There is no question that these are challenging and unprecedented times, where priority must be placed on protecting your health and well-being, as well as the health and well-being of your friends and family. Many people are also understandably concerned about their jobs, and about protecting their financial health and well-being.
In this period of heightened stress and concern, we’ve asked some prominent and respected members of the EA community to provide their pragmatic advice on how our EA partners can remain calm, confident and motivated until this storm inevitably passes. These contributors include:
- Lucy Brazier, CEO of Marcham Publishing, Publisher of Executive Secretary Magazine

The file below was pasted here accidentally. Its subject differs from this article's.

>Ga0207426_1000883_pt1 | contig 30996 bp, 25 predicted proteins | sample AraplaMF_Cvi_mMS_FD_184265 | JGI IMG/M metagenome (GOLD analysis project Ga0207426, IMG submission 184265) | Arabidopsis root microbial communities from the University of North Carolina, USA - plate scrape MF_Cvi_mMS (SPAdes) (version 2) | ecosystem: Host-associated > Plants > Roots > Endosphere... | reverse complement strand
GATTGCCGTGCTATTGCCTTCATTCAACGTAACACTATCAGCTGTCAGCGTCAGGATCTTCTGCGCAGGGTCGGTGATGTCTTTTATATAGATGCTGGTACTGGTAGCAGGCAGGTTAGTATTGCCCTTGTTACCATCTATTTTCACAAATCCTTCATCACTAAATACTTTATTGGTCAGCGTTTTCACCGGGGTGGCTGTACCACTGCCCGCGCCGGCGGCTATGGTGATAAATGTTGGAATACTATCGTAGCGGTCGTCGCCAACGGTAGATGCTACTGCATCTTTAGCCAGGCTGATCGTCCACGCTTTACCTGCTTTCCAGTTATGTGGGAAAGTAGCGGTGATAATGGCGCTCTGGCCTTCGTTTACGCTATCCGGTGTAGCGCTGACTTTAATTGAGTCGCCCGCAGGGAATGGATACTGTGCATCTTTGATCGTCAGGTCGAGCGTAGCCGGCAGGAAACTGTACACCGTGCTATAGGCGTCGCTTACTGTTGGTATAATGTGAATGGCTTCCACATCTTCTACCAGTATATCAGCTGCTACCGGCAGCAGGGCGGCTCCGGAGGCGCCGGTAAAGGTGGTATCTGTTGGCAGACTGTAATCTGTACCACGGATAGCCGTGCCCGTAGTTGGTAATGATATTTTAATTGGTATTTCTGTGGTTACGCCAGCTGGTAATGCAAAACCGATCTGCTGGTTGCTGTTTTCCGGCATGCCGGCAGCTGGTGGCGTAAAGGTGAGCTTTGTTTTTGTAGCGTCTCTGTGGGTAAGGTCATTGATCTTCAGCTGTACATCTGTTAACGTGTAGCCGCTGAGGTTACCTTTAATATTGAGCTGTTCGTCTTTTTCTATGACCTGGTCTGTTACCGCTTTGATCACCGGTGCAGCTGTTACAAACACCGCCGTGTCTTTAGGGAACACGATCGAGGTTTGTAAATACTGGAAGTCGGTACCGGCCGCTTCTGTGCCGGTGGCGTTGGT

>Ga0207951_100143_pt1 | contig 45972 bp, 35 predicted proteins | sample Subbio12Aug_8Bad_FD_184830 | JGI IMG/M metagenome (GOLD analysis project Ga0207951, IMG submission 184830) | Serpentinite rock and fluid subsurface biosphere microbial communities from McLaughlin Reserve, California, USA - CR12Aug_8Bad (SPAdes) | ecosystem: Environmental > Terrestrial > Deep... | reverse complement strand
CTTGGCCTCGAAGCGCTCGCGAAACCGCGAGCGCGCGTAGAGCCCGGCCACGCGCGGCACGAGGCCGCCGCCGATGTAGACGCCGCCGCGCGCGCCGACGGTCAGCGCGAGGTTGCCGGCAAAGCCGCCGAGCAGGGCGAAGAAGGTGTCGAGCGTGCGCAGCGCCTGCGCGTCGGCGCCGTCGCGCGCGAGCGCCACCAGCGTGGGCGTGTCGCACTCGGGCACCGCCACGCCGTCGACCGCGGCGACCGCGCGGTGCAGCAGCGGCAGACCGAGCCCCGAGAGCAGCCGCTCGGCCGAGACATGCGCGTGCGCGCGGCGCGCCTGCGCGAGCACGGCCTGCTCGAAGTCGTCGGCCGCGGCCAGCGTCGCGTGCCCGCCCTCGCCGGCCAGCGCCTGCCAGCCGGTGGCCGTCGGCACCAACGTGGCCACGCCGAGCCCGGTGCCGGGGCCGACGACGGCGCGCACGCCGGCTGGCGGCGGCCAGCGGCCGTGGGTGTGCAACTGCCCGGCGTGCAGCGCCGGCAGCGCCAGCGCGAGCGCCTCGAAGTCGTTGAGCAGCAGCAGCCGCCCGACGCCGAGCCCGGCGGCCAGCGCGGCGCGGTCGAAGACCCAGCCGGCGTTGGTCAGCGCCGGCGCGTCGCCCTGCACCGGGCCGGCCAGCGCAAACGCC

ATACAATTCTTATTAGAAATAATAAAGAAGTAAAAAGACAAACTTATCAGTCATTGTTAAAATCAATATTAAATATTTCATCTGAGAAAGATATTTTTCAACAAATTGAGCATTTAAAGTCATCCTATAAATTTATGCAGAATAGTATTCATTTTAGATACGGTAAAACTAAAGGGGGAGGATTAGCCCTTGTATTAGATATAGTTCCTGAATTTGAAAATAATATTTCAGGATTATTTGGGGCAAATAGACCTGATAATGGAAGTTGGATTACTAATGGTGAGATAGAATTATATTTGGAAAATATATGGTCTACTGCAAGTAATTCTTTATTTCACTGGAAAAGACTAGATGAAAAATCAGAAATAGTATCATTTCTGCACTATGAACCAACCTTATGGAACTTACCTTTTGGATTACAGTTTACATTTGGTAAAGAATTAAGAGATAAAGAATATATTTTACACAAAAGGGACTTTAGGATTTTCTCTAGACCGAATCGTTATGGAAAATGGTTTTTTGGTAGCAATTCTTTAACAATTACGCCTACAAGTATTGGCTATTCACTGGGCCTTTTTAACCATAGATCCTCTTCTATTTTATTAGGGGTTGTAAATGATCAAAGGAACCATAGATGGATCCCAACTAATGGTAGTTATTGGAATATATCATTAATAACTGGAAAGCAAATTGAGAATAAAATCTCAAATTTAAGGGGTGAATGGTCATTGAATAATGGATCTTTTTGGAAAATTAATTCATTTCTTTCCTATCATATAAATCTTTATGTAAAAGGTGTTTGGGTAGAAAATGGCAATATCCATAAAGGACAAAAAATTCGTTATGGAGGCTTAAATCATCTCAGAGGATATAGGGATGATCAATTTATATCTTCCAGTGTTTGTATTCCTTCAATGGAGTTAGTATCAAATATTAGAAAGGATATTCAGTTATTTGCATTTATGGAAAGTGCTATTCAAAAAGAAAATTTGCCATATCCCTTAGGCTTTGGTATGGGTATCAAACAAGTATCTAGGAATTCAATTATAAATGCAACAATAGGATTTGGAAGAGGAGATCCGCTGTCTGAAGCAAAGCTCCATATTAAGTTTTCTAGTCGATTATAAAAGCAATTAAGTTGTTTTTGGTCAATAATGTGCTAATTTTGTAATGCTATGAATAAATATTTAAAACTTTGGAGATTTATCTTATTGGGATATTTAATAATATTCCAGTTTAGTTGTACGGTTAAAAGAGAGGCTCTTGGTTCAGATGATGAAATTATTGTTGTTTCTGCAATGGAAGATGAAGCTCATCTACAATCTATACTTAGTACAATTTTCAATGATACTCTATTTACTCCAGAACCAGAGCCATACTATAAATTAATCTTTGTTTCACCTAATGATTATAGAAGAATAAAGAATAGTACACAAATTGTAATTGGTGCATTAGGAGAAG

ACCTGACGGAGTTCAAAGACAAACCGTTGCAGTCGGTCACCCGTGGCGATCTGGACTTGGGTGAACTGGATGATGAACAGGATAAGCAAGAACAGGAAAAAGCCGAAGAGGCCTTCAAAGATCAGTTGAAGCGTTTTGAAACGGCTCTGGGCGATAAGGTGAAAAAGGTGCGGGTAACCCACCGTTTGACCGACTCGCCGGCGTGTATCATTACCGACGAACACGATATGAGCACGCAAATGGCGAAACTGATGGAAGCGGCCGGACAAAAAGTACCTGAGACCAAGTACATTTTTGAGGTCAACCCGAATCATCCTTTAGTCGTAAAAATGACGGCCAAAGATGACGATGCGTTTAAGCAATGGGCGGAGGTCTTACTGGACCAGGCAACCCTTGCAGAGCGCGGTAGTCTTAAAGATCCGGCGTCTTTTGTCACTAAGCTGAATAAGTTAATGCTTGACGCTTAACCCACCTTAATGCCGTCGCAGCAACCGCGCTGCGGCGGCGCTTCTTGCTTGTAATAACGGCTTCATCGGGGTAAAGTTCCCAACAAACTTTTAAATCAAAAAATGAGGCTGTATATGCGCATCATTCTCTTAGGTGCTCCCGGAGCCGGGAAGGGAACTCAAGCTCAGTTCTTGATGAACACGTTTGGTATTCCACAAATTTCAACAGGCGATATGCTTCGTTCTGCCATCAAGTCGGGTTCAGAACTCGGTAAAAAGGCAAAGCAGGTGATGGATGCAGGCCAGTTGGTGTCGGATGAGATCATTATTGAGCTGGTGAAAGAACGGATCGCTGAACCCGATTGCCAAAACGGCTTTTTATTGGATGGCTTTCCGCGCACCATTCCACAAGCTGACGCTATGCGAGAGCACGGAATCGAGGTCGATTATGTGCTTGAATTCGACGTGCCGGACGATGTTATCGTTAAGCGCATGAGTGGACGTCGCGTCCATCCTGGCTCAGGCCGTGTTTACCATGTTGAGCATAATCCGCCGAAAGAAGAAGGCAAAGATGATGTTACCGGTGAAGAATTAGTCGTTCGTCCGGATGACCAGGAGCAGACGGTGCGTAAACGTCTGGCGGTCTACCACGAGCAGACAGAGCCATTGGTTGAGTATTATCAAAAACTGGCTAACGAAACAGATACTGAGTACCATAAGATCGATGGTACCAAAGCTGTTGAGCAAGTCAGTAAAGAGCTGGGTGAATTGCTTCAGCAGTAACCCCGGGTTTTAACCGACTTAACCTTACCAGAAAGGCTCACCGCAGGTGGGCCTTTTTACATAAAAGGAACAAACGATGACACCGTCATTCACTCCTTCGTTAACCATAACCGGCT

- Jeremy Burrows, Creator and Host of The Leader Assistant Podcast
- Bonnie Low-Kramen, founder of Ultimate Assistant Training & Consulting Inc.
- Matthew Want, Award-Winning EA and Organizer of Executive Secretary LIVE
How can EAs remain productive and effective while working remotely?
Lucy: The key is excellent communication. Make sure you touch base throughout the day. Matt (my EA) and I talk on the phone and on WhatsApp all the time to clarify and ask questions. This new “normal” is not normal. We are making it up as we go along. With so many kids being off from school, that is adding a new dimension to working from home as well; but here are some suggestions for making it easier:
- Where possible set up a work station away from everyone else.
- Timebox your day rather than just having a to do list (see this article from Harvard Business Review).